Early Origins of the Litle family
Roxburghshire, where Richard de Lidel had a grant of lands from the Church of Largs in 1202. The Little Clan territory followed the banks of the River Esk and part of Ewarsdale, and their immediate neighbors were the Armstrongs, Elliots and Beatties. Adam Lityll was a tenant of the Douglas Clan in the barony of Kilbucho in 1376. A branch also moved further northward to Aberdeen, but the main branch of the Clan remained around Roxburghshire. By 1350, they had become an established Clan closely affiliated to the Douglases and their territories were located in the Scottish West Marches, approximately twenty miles due north of Carlisle.
Early History of the Litle family
Another 242 words (17 lines of text) are included under the topic Early Litle History in all our PDF Extended History products and printed products wherever possible.
Litle Spelling Variations
hundred years, no general rules existed in the English language. Spelling variations in Scottish names from the Middle Ages are common even within a single document. Litle has been spelled Little, Littel, Littell and others.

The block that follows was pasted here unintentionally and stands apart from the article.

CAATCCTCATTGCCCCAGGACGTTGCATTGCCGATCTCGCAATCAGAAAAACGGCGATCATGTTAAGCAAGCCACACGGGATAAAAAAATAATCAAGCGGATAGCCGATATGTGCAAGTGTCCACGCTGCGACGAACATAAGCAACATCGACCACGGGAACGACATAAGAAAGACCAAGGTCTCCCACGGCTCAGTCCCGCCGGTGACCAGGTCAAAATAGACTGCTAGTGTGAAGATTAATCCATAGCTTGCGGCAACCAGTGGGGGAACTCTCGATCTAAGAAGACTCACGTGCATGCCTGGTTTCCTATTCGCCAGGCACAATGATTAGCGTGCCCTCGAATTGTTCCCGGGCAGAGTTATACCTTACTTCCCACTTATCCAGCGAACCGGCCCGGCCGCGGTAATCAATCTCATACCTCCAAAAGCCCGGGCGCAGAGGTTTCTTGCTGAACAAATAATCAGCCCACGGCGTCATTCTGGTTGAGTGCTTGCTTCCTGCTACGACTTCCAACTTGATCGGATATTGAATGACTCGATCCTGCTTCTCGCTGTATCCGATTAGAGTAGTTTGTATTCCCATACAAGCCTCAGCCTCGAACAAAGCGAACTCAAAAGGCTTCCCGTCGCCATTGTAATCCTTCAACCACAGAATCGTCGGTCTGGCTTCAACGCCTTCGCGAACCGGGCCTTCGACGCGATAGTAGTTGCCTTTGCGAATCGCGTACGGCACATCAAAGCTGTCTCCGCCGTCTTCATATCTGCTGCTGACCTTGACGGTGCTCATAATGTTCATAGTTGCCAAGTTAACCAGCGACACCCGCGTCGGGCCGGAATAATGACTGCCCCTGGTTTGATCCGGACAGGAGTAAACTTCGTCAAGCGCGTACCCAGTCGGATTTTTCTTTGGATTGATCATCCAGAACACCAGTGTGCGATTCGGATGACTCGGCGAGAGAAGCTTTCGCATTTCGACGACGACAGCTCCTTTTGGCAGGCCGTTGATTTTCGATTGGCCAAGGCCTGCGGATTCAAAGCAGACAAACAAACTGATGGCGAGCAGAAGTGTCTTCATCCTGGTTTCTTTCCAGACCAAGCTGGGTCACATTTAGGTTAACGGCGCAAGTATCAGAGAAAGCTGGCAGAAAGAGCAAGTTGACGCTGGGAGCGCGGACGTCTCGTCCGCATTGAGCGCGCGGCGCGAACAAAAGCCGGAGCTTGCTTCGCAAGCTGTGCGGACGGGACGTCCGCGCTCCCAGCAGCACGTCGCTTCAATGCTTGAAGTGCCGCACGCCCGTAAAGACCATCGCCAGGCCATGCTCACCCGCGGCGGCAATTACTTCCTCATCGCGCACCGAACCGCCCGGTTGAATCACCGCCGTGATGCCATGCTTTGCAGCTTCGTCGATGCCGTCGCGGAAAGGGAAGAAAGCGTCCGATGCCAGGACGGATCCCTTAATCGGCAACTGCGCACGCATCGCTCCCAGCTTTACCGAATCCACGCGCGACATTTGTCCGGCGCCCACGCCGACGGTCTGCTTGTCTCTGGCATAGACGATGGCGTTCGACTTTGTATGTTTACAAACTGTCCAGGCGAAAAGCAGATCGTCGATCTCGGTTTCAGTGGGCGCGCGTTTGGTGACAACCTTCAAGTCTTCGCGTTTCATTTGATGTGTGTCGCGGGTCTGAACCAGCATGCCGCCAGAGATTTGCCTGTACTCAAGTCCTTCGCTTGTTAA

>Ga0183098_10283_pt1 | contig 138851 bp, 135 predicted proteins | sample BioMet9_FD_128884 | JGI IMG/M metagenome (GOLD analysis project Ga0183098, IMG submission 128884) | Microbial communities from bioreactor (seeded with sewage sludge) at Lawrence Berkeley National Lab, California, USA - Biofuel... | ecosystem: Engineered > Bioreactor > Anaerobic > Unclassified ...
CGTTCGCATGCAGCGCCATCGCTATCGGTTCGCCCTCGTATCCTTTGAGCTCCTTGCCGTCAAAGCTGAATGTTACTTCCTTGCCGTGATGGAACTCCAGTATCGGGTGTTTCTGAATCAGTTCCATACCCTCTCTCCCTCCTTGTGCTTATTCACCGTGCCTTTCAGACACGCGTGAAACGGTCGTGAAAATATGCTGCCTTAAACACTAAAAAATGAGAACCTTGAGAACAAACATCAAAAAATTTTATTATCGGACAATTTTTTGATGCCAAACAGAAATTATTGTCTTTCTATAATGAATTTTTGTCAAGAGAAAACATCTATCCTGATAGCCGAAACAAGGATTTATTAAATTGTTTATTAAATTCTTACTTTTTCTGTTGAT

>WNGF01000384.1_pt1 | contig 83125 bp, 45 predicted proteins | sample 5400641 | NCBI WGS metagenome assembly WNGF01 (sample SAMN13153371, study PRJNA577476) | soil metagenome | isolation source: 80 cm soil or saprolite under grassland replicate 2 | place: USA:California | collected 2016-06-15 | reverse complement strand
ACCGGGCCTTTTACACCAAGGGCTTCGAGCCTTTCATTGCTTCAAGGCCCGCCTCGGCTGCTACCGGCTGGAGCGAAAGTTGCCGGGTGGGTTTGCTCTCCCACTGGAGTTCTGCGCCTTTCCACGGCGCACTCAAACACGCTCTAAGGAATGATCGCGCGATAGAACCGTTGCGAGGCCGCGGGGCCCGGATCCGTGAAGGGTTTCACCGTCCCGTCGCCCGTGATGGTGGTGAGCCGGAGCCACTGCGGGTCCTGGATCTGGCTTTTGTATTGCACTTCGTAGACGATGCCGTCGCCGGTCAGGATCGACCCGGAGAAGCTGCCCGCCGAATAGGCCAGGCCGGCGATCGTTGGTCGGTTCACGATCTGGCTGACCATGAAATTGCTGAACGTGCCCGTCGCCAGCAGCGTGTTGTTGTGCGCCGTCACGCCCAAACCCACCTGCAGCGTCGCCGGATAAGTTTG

Early Notables of the Litle family (pre 1700)
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Migration of the Litle family to Ireland
Some of the Litle family moved to Ireland, but this topic is not covered in this excerpt.
Another 279 words (20 lines of text) about their life in Ireland is included in all our PDF Extended History products and printed products wherever possible.
Migration of the Litle family to the New World and Oceana
For Scottish immigrants, the great expense of travel to North America did not seem such a problem in those unstable times. Acres of land awaited them and many got the chance to fight for their freedom in the American War of Independence. These Scots and their ancestors went on to play important roles in the forging of the great nations of the United States and Canada. Among them:
Litle Settlers in United States in the 17th Century
Contemporary Notables of the name Litle (post 1700)
The Litle Motto
The motto was originally a war cry or slogan. Mottoes first began to be shown with arms in the 14th and 15th centuries, but were not in general use until the 17th century. Thus the oldest coats of arms generally do not include a motto. Mottoes seldom form part of the grant of arms: Under most heraldic authorities, a motto is an optional component of the coat of arms, and can be added to or changed at will; many families have chosen not to display a motto.
Motto: Magnum in parvo
Motto Translation: Great things in a little
Litle Family Crest Products